Spore Game Poster Image




This exceptional evolution sim is a masterpiece.
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What parents need to know

Educational value

Kids can learn about organisms' basic needs for survival by foraging or hunting for food as they make decisions about which defensive and predatory adaptations their creatures will use. Kids can also learn about how societies develop over time through exploration, socialization, and violence. Spore lets kids experiment with evolution by designing creatures and learning from their interactions as they grow from organisms into societies.

Positive messages

The game lets you customize a character from scratch, including their eating habits (carnivore, herbavore or omnivore) and those early decisions have an impact on your creature's social behavior throughout the game. All of your actions have consequences, so that your previous actions will affect interactions with new species. If you have been a war-mongering species, and then decide to try to build alliances, new species may not trust you.

Ease of play

The game is easy to learn.


The game can be played passively or aggressively. In the latter, when creatures battle each other for food or territory, they can kill or eat another creature. Some mild cartoon violence is shown with blood, but there are no details. Creatures will fall over and die. In the primordial soup stage, a red explosion (depicting blood) is shown when you eat another. Combat goals can include killing off enough of another species so as to cause genocide.


Creatures can mate, but you only see dancing under floating pink hearts.

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Drinking, drugs, & smoking
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Parents Need to Know

Parents need to know that this game features some mild violence and blood, specifically pertaining to fighting against other creatures. The violence is shown thorough cartoonish graphics which lack of any real detail. You can be tasked with killing enough of another species as to cause genocide. The game also lets you "mate" with others but you only see the two swooning together with tasteful floating hearts. Consequences of your actions is a big part of the gameplay, so that aggressive behavior does have a cost. The online aspect of this game allows you to send the creatures you create into the Spore universe to help populate the game for others playing it and vice versa. While the Spore universe is monitored, parents worried about the creativity of others when making creatures that might appear to be sexual or offensive (know as "Sporn") can opt to turn off the online aspects. This is a game in which you are in control of a species' evolution.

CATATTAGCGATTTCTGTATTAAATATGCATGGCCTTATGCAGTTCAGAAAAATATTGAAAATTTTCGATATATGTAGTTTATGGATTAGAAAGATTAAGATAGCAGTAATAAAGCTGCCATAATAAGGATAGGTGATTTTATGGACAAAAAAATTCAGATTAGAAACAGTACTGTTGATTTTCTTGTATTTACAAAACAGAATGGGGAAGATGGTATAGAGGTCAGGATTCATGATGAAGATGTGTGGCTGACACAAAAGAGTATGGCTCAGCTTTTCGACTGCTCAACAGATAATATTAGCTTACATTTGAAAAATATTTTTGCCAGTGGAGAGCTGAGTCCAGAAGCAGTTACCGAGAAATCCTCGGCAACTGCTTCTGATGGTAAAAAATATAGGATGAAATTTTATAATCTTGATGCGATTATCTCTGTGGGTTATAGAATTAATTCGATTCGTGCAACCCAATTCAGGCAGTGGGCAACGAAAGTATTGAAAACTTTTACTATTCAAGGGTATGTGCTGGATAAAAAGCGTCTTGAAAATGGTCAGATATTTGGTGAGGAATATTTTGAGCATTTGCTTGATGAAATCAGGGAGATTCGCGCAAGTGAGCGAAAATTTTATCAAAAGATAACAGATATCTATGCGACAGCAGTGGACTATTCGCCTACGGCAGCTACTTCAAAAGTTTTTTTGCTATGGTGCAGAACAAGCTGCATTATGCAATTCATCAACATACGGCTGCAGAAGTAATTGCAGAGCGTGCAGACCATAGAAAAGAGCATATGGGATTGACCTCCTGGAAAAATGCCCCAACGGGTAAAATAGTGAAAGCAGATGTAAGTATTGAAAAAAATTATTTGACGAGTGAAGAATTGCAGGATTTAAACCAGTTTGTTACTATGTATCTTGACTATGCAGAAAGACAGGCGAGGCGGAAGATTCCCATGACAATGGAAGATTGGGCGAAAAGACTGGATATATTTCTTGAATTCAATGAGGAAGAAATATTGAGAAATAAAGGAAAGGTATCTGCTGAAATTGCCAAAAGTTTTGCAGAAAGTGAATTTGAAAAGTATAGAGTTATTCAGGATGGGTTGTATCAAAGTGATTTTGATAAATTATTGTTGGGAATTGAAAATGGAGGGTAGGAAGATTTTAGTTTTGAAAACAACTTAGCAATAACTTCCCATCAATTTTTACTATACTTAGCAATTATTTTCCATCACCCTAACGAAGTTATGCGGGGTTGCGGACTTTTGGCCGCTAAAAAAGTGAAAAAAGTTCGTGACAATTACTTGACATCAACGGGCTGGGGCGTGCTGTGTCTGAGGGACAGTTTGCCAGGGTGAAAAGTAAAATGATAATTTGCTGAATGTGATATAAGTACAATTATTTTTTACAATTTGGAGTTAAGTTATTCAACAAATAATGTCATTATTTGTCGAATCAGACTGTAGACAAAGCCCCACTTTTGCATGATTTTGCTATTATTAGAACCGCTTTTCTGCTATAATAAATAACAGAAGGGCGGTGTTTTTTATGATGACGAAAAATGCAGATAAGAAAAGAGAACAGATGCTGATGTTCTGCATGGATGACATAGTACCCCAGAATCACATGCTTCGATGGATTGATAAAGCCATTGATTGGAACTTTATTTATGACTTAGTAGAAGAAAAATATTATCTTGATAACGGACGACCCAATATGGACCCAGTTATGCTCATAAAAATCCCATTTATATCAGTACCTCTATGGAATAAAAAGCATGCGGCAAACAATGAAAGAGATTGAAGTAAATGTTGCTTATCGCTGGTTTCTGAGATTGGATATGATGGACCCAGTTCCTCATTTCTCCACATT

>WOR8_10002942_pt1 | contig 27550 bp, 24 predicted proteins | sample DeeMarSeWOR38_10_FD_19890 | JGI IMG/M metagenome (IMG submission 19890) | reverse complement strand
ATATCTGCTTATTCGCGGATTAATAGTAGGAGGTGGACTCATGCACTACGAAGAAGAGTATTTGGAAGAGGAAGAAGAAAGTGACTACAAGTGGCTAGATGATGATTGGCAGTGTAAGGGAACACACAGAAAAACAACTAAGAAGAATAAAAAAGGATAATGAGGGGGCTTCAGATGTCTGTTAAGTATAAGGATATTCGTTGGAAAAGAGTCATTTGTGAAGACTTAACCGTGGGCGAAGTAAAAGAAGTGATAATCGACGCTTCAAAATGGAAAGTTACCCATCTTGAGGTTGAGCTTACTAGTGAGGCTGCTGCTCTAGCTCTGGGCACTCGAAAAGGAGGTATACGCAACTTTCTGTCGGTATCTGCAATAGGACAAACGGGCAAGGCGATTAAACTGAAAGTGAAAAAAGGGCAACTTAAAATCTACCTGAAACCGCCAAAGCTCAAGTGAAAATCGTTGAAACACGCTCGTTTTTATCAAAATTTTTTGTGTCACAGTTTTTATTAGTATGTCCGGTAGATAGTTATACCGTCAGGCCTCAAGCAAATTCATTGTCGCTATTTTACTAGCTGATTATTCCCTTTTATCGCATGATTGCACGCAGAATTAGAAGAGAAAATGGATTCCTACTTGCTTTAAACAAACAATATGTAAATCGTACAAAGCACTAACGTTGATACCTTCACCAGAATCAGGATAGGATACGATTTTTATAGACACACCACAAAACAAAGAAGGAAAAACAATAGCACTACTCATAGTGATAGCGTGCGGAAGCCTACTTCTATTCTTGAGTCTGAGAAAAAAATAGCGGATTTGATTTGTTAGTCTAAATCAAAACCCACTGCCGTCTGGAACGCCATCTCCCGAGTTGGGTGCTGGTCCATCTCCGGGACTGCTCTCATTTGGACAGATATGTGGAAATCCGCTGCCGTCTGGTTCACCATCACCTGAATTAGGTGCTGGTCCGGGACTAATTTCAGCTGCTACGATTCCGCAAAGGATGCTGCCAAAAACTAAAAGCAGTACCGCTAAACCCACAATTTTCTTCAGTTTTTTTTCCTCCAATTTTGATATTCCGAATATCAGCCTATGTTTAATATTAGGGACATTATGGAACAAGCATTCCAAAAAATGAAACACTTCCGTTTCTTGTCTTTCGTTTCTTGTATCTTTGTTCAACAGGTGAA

What's it about?

For a game that's seven years in the making and more than a year past its planned launch, a lot is riding on SPORE, the latest simulation from celebrated game designer Will Wright. Spore might best be described as an evolution simulation. Your goal is to create a unique species from scratch, and, through careful nurturing, interaction with other life forms, and the development of new technologies, you'll advance through the five main stages, each of which plays out almost as a separate game altogether.

In the Cell Stage, for example, you control a teeny microorganism by navigating through a primordial pond and consuming other cells in a primal survival of the fittest. You'll eventually grow larger, sprout legs and lungs, and venture out onto dry land for the Creature Stage. Now you must explore your environment, hunt for food (you choose whether your creature is a carnivore or herbivore), collect new body parts and other items (used to design a faster or stronger being) and mate with other critters (don't worry, no "act" is seen, other than two beings swooning underneath floating pink hearts). This stage might prove difficult for newbies because even though you follow the onscreen instructions carefully when greeting new species, you can fail to impress other tribes by dancing or singing. Without these alliances, it can take you a while to reach the next stage by hunting alone. The next stages -- Tribal, Civilization, and Space -- are reminiscent of real-time strategy games, where you're collect resources, explore different cultures, and use diplomacy or war to reach your goals.

Is it any good?


While not for everyone because of its geeky bioanthropological premise, and it certainly can get challenging despite a clean interface and many helpful tips and hints, EA's Spore is an ingenious concept delivered in near flawless execution. Not only is it hands-down the best computer game of the year so far, but is also one of the deepest and most gratifying titles to grace your monitor in a decade. If only Darwin was alive to see this.